The introduction of the limiter from 2008 was one of the most profound, interesting and controversial developments for F5B (and F5D). This section goes into more detail. It describes the hardware and software available, installation hints, testing results and operational results as they become available.
A bit of history. The limiter was proposed at the CIAM Technical Committee 5 meeting at the 2006 World Championship in Pitesti. To verify the possibility, and for fun, Mark Haig and George Shering decided to build one. Two different approaches were used. Mark built a simple limiter from scratch, doing all the hardware and software himself. This is shown below and was the first limiter to “limit” on the bench.
George took a different approach. In flight loggers had appeared on the market. So it was decided to modify a BnB DPR-1 logger to add limiting capability. This resulted in the device shown below.
The current capability was more than doubled by adding shunt wires, an input cable from the receiver was added, using a Medusa opto and a Kontronik filter toroid for good measure. The controller connection was taken from the modified white socket. The big problem with this approach was the software. Probably for good commercial reasons BnB would not provide a circuit diagram or the software, so it was necessary to reverse engineer the hardware and completely re-write the software, good fun!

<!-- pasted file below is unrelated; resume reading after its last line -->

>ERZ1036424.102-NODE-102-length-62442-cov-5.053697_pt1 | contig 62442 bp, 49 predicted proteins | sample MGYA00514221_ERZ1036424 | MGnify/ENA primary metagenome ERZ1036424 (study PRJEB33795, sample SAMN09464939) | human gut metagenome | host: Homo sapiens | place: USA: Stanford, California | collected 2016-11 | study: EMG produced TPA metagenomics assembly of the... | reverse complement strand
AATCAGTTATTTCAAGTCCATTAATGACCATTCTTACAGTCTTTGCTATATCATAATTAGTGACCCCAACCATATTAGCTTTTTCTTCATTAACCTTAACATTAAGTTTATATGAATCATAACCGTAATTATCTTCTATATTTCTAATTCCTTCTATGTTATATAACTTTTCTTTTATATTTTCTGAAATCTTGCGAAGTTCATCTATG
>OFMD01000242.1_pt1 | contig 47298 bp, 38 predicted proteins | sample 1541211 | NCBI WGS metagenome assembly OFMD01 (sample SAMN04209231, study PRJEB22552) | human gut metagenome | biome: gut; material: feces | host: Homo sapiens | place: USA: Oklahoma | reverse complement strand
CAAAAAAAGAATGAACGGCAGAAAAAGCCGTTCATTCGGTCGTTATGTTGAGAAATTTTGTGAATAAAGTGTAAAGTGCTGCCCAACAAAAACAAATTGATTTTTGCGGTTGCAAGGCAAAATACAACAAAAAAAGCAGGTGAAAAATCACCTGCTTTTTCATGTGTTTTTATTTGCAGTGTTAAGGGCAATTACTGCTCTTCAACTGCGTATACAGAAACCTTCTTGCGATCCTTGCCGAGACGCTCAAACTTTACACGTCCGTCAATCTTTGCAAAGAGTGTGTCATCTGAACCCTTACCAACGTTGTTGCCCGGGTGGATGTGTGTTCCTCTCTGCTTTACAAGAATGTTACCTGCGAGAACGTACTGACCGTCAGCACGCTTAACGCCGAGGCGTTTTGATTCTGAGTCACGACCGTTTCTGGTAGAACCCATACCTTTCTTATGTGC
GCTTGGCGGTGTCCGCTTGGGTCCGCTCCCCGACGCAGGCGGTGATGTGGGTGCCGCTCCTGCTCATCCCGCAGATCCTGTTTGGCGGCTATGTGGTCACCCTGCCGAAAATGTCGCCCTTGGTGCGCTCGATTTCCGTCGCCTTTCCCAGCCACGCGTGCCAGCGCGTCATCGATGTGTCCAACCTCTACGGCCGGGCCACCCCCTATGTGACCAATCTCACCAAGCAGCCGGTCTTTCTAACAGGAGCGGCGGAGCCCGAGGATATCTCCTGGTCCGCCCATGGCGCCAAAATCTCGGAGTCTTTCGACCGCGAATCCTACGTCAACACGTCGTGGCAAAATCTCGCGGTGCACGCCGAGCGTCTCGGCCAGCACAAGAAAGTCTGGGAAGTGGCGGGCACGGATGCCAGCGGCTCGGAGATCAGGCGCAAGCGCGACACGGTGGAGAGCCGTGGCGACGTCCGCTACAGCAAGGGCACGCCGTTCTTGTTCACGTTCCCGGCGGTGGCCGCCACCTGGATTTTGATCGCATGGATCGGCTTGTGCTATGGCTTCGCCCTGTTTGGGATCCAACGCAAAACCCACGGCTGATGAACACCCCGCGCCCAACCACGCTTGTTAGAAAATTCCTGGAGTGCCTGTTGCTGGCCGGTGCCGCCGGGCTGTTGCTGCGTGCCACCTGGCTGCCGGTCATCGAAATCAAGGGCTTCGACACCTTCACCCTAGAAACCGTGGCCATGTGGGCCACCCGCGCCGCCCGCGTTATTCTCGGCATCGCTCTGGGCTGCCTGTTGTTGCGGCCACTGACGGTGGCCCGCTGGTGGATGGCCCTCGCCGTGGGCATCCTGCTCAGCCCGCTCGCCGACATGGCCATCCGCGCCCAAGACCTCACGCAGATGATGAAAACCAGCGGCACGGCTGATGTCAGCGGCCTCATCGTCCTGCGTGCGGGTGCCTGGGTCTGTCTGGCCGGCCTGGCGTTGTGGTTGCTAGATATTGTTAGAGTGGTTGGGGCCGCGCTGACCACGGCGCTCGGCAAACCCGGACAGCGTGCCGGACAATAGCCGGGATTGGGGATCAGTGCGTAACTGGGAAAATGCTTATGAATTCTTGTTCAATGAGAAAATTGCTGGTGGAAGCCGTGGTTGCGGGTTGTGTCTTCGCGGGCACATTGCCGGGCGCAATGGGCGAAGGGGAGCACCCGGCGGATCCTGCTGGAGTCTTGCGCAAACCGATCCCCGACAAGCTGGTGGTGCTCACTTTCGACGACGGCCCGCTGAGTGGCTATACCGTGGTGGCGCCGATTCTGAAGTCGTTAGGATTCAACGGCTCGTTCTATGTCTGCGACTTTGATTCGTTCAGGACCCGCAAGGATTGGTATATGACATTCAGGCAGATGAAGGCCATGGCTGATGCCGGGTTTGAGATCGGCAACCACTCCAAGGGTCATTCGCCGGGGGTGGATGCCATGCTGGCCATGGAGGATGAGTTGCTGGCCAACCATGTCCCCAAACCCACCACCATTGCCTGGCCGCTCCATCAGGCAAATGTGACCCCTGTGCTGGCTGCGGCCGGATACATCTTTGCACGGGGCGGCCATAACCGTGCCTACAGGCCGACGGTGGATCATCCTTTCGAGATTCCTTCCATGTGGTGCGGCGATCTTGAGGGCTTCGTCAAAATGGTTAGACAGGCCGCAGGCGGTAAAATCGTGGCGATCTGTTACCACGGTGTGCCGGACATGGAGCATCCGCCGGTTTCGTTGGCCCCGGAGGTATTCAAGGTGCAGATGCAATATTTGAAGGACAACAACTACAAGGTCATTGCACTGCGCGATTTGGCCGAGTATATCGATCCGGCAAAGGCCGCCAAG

Anyway this was all finished and the unit flown before the March 2007 committee meeting in Lausanne. This limiter retains the logging capability so it was possible to demonstrate the flight on the PC to the committee. They were convinced that the limiter was a viable option and it was adopted in the rules for 2008.
Just in time for the 2008 world championship commercial limiters became available. One like Mark’s designed from scratch by Steve Neu, and one like George’s made by modifying an already existing logger by Stefan Merz. He had an easier job, however, as he already knew the hardware and software.